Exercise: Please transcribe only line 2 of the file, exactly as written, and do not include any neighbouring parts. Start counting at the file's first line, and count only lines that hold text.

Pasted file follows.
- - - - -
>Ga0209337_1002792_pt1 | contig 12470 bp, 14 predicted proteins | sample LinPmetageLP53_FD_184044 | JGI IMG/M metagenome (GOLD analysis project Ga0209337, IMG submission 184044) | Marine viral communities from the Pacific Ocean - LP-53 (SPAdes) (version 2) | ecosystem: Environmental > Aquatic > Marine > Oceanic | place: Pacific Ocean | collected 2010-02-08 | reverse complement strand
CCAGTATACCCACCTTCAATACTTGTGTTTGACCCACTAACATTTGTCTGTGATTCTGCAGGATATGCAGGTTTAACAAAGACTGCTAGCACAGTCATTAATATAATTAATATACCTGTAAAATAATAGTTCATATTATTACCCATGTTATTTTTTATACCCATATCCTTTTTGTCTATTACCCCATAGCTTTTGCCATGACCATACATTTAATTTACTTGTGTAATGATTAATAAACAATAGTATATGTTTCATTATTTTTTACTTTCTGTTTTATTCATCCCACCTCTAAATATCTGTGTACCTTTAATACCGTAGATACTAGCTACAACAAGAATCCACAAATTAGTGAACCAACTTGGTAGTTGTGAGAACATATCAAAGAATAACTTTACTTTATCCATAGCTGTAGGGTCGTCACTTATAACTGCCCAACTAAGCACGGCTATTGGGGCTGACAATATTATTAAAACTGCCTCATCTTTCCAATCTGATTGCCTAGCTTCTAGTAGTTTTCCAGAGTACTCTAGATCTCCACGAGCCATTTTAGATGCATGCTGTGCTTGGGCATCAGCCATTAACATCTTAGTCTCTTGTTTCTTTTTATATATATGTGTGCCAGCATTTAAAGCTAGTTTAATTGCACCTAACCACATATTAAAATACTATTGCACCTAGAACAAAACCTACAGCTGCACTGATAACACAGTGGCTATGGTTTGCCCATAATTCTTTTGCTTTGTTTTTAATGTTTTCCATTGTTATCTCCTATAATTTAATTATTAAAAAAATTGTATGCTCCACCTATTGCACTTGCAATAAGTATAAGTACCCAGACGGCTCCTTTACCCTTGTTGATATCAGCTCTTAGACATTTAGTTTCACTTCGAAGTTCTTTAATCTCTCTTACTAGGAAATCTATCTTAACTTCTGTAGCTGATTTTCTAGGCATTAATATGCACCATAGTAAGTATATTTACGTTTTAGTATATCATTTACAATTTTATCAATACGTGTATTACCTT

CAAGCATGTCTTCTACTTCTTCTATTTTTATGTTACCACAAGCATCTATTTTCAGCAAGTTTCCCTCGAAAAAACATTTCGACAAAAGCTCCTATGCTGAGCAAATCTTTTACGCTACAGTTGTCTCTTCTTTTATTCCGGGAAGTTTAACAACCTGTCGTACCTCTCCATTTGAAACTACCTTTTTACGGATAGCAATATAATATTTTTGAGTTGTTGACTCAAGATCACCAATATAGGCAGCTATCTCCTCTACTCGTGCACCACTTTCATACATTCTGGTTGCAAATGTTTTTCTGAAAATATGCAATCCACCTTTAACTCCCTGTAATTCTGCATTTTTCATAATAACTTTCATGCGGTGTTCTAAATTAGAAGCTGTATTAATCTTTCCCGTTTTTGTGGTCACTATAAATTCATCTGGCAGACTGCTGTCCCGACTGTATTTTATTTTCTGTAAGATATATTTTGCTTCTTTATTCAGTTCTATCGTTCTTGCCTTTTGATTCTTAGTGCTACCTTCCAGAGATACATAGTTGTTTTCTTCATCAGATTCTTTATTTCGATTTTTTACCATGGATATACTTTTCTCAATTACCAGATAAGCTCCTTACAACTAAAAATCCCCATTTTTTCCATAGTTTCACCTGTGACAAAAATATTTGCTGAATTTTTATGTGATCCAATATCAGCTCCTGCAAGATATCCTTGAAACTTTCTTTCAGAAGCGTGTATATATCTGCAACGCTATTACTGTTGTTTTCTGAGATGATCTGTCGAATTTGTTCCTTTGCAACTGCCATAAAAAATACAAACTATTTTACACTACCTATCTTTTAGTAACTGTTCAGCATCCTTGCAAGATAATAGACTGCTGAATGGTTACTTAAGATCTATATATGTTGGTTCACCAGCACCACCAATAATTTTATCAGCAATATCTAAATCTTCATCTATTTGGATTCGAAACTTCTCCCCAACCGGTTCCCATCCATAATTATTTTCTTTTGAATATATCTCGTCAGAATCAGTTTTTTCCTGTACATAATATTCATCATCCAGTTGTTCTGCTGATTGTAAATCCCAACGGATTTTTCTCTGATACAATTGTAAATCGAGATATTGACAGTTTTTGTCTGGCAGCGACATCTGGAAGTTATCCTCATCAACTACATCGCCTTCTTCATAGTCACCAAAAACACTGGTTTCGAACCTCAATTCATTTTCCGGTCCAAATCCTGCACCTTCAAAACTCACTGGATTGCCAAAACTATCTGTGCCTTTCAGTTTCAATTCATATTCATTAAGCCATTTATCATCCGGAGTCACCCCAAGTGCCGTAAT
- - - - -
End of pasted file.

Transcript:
CCAGTATACCCACCTTCAATACTTGTGTTTGACCCACTAACATTTGTCTGTGATTCTGCAGGATATGCAGGTTTAACAAAGACTGCTAGCACAGTCATTAATATAATTAATATACCTGTAAAATAATAGTTCATATTATTACCCATGTTATTTTTTATACCCATATCCTTTTTGTCTATTACCCCATAGCTTTTGCCATGACCATACATTTAATTTACTTGTGTAATGATTAATAAACAATAGTATATGTTTCATTATTTTTTACTTTCTGTTTTATTCATCCCACCTCTAAATATCTGTGTACCTTTAATACCGTAGATACTAGCTACAACAAGAATCCACAAATTAGTGAACCAACTTGGTAGTTGTGAGAACATATCAAAGAATAACTTTACTTTATCCATAGCTGTAGGGTCGTCACTTATAACTGCCCAACTAAGCACGGCTATTGGGGCTGACAATATTATTAAAACTGCCTCATCTTTCCAATCTGATTGCCTAGCTTCTAGTAGTTTTCCAGAGTACTCTAGATCTCCACGAGCCATTTTAGATGCATGCTGTGCTTGGGCATCAGCCATTAACATCTTAGTCTCTTGTTTCTTTTTATATATATGTGTGCCAGCATTTAAAGCTAGTTTAATTGCACCTAACCACATATTAAAATACTATTGCACCTAGAACAAAACCTACAGCTGCACTGATAACACAGTGGCTATGGTTTGCCCATAATTCTTTTGCTTTGTTTTTAATGTTTTCCATTGTTATCTCCTATAATTTAATTATTAAAAAAATTGTATGCTCCACCTATTGCACTTGCAATAAGTATAAGTACCCAGACGGCTCCTTTACCCTTGTTGATATCAGCTCTTAGACATTTAGTTTCACTTCGAAGTTCTTTAATCTCTCTTACTAGGAAATCTATCTTAACTTCTGTAGCTGATTTTCTAGGCATTAATATGCACCATAGTAAGTATATTTACGTTTTAGTATATCATTTACAATTTTATCAATACGTGTATTACCTT